Written comments, in lieu of an oral presentation, are also welcome. The comments should include contact information, including name, affiliation, mailing address, phone, fax, e-mail, and sponsoring organization (if any) and preferably be received by July 15, 2002, to enable review by the Panel and NTP staff prior to the meeting as well as to supplement the record.

NTP Studies

Hexavalent chromium (CAS number 18540-29-9) was nominated to the NTP for study of its potential toxicity and carcinogenicity when administered to animals in the drinking water. Hexavalent chromium is a known human carcinogen (, see Report on Carcinogens). It has been proposed that the reduction of hexavalent chromium to the trivalent form in the gut provides a physiological barrier such that when exposure to hexavalent chromium occurs from drinking water, the absorption of hexavalent chromium would not be sufficient to cause cancer. Public comments received in response to the earlier Federal Register notice (see above) suggested that this reductive mechanism would be expected to be more effective in humans and other animals lacking an anatomical forestomach than in rats and mice that have a forestomach.

To address these considerations, the NTP carried out studies in which rats, mice and guinea pigs (which lack a forestomach) received drinking water containing sodium dichromate dihydrate for 21 days. After that time, the animals were sacrificed and blood, kidney and bone were collected and analyzed for total chromium. The complete protocol and data from these studies are available on the NTP Web site (

Additionally, the NTP has completed 90-day toxicity studies of standard design in which F344/N rats and B6C3F1 mice of both sexes received control water or one of 5 concentrations (62.5, 125, 250, 500, or 1000 mg/L) of hexavalent chromium in their drinking water. The studies included measurements of clinical chemistry indices and the animals received a complete histopathological evaluation. The protocol outline for these studies is also available on the NTP Web site and data from the 90-day studies are anticipated to be available on the NTP Web site approximately one month prior to the meeting.

Also available on the NTP Web site is a draft protocol that outlines 2-year toxicity and carcinogenicity studies of hexavalent chromium in rats and mice. The NTP will establish the final design for these studies following completion and evaluation of the 90-day studies, evaluation of the data for total chromium tissue concentration from the 21-day studies, and consideration of input from the Panel, all written received in response to this notice, and oral public comments received at the public meeting.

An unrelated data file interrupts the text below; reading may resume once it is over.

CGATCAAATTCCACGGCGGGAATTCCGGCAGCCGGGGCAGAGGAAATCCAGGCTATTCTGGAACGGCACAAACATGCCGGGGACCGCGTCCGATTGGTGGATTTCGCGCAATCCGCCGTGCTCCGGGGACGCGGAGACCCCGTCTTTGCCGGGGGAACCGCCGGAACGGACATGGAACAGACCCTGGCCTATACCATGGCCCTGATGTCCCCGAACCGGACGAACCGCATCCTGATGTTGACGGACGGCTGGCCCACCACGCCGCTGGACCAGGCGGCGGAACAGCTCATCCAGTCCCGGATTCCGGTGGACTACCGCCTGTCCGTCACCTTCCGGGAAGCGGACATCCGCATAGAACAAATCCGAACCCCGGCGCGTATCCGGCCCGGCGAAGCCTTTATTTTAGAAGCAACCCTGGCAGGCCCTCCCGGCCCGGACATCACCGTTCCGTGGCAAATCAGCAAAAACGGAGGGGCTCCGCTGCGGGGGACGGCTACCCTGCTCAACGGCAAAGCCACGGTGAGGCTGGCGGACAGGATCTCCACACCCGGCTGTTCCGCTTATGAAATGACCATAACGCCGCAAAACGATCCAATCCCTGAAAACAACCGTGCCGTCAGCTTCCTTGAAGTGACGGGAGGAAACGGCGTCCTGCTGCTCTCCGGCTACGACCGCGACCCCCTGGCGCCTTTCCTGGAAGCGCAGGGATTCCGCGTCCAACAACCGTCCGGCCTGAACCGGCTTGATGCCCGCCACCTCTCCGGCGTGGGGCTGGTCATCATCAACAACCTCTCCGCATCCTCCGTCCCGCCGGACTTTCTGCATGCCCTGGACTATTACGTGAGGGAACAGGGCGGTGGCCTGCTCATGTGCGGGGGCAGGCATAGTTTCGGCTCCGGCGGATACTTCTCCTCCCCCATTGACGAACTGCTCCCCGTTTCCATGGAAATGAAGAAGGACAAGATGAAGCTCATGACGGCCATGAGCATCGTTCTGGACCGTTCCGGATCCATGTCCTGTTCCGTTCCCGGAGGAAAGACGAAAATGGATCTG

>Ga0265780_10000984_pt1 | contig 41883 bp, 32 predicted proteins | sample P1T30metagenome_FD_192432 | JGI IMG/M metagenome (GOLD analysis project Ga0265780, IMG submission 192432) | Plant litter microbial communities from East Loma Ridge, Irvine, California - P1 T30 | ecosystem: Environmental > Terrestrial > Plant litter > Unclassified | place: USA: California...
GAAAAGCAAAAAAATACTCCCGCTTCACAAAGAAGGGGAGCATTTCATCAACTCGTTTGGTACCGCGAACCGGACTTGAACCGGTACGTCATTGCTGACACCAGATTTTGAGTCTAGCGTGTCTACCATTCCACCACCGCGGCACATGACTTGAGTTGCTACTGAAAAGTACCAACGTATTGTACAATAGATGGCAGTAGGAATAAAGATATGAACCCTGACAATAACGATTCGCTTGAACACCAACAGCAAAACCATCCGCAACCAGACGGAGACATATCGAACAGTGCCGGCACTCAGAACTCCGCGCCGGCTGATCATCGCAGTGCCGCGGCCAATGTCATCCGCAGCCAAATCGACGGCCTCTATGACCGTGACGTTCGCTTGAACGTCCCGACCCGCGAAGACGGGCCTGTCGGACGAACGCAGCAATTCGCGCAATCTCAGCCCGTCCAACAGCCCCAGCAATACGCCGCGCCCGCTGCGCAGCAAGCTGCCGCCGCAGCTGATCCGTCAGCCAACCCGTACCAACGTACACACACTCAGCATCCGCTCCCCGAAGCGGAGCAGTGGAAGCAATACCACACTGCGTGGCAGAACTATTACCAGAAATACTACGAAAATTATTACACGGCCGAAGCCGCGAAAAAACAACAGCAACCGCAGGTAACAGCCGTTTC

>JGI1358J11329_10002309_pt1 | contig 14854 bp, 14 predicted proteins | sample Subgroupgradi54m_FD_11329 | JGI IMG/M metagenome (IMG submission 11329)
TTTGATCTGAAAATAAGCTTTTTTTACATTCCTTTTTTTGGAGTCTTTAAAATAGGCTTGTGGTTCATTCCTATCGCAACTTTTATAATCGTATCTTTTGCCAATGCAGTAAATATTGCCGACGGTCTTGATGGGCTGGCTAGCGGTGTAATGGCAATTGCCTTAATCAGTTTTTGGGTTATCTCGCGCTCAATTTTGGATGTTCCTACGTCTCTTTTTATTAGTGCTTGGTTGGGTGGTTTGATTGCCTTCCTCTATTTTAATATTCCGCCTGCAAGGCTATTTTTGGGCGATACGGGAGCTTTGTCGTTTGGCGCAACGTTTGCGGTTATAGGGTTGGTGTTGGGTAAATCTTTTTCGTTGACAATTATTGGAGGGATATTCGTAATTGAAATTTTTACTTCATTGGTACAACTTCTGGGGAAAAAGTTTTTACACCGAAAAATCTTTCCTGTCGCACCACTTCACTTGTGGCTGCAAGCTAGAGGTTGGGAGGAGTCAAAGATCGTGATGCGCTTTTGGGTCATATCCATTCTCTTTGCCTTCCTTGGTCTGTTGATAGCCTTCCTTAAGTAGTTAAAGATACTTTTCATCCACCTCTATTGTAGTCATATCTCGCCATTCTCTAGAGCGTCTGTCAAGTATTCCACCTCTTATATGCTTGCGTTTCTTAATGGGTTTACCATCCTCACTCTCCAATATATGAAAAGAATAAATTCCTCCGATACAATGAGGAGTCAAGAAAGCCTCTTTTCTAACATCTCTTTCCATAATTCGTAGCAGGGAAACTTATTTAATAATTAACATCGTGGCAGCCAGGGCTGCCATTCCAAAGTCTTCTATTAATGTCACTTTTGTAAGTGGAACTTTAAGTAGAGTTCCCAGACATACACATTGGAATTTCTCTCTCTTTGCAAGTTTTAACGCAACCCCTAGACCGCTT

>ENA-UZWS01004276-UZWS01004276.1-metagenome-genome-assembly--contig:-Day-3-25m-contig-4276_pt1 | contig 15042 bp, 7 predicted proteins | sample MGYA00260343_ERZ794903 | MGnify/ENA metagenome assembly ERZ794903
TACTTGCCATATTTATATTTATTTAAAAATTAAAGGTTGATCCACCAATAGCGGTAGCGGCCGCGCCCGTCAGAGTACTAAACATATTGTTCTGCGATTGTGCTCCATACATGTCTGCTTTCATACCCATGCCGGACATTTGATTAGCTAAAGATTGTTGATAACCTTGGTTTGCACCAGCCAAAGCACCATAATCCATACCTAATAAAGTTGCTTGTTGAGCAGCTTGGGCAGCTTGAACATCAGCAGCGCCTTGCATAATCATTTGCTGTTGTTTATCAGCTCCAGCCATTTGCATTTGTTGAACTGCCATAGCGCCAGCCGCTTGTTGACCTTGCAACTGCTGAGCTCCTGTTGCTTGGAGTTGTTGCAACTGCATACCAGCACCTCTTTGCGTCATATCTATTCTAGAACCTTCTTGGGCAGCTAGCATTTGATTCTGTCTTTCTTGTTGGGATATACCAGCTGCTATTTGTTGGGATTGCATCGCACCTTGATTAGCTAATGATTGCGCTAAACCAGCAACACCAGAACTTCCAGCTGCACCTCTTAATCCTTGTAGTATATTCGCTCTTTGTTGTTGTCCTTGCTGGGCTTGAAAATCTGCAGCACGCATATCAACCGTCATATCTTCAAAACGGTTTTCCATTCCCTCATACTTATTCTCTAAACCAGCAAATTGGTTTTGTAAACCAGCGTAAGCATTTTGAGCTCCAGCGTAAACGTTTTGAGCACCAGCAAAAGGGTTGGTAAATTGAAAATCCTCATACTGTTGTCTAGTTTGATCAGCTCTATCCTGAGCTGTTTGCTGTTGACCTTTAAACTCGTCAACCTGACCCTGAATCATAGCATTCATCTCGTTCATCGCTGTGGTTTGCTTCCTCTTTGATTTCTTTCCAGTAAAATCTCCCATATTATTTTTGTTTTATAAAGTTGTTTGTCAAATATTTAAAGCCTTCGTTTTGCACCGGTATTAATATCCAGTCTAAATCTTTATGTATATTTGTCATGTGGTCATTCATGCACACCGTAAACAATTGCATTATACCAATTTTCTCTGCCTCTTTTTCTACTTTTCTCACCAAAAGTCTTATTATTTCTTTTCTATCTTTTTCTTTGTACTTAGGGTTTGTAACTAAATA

Chromium is a naturally occurring element, present in several valence states. The most common valence states are trivalent (Chromium III), hexavalent (Chromium VI), and elemental chromium (0). Chromium III is an essential nutrient forming part of a complex known as the glucose tolerance factor. Chromium compounds are stable in the trivalent state and occur in nature most commonly at this oxidation level. Hexavalent chromium compounds are the next most stable forms, although these rarely occur in nature and are typically associated with anthropogenic (human activities) sources.

Hexavalent chromium is more toxic than trivalent chromium, and is absorbed from the gut more readily than trivalent chromium. Hexavalent chromium is an oxidant and it reduces to trivalent chromium, passing through the intermediate reactive V and IV valence states. The toxicity of hexavalent chromium is thought to result from either direct binding of these intermediates to cellular constituents or through the generation of free radicals.

Prolonged inhalation of hexavalent chromium is an established cause of occupational lung cancer in chromate production workers and people engaged in the manufacture of chromate pigments. This finding is supported by inhalation studies in rats and mice that have shown lung tumors following exposure to calcium chromate or sodium dichromate.

Orally administered chromium compounds are relatively poorly absorbed, with most estimates in the range of 0.5 to 2%. The absorption of trivalent chromium is approximately one quarter that of the hexavalent form. Hexavalent chromium reduces to trivalent chromium in the stomach, and this reduction may potentially limit its systemic availability. This “protective” mechanism is not complete, however, because studies have shown that orally administered hexavalent chromium, when given at doses far below those where trivalent chromium showed no adverse effect, caused liver and kidney toxicity. Other concerns with hexavalent chromium given orally involve gastrointestinal effects. Acute gastritis is a common finding in humans who accidentally or intentionally ingested various hexavalent chromium compounds. Also, in a study reported in 1968, a small increase in primarily benign forestomach papillomas was seen in mice exposed to potassium chromate in the drinking water at 9 mg/kg Chromium VI for three generations over 880 days.

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Dated: May 16, 2002.

Kenneth Olden,

Director, National Toxicology Program.

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[FR Doc. 02-13059 Filed 5-23-02; 8:45 am]